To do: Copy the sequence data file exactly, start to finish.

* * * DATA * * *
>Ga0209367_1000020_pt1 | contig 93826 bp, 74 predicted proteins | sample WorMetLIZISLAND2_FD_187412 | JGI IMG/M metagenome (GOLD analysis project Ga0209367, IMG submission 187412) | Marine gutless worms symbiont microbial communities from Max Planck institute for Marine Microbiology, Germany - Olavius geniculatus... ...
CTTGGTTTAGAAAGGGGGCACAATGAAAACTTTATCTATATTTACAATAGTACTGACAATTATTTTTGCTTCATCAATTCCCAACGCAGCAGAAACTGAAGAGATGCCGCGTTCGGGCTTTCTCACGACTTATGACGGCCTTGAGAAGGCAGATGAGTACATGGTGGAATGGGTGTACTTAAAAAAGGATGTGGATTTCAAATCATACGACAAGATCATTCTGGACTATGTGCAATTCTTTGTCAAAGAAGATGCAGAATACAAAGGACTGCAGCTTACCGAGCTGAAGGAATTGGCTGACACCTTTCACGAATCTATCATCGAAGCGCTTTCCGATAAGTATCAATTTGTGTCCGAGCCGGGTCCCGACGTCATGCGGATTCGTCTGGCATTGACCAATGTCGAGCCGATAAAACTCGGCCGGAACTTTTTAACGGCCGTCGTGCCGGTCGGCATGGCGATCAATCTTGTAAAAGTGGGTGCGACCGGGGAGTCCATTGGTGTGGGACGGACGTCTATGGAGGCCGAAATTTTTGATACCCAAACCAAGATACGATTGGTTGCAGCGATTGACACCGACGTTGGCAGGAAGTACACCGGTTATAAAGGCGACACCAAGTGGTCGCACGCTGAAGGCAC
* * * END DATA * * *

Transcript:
>Ga0209367_1000020_pt1 | contig 93826 bp, 74 predicted proteins | sample WorMetLIZISLAND2_FD_187412 | JGI IMG/M metagenome (GOLD analysis project Ga0209367, IMG submission 187412) | Marine gutless worms symbiont microbial communities from Max Planck institute for Marine Microbiology, Germany - Olavius geniculatus... ...
CTTGGTTTAGAAAGGGGGCACAATGAAAACTTTATCTATATTTACAATAGTACTGACAATTATTTTTGCTTCATCAATTCCCAACGCAGCAGAAACTGAAGAGATGCCGCGTTCGGGCTTTCTCACGACTTATGACGGCCTTGAGAAGGCAGATGAGTACATGGTGGAATGGGTGTACTTAAAAAAGGATGTGGATTTCAAATCATACGACAAGATCATTCTGGACTATGTGCAATTCTTTGTCAAAGAAGATGCAGAATACAAAGGACTGCAGCTTACCGAGCTGAAGGAATTGGCTGACACCTTTCACGAATCTATCATCGAAGCGCTTTCCGATAAGTATCAATTTGTGTCCGAGCCGGGTCCCGACGTCATGCGGATTCGTCTGGCATTGACCAATGTCGAGCCGATAAAACTCGGCCGGAACTTTTTAACGGCCGTCGTGCCGGTCGGCATGGCGATCAATCTTGTAAAAGTGGGTGCGACCGGGGAGTCCATTGGTGTGGGACGGACGTCTATGGAGGCCGAAATTTTTGATACCCAAACCAAGATACGATTGGTTGCAGCGATTGACACCGACGTTGGCAGGAAGTACACCGGTTATAAAGGCGACACCAAGTGGTCGCACGCTGAAGGCAC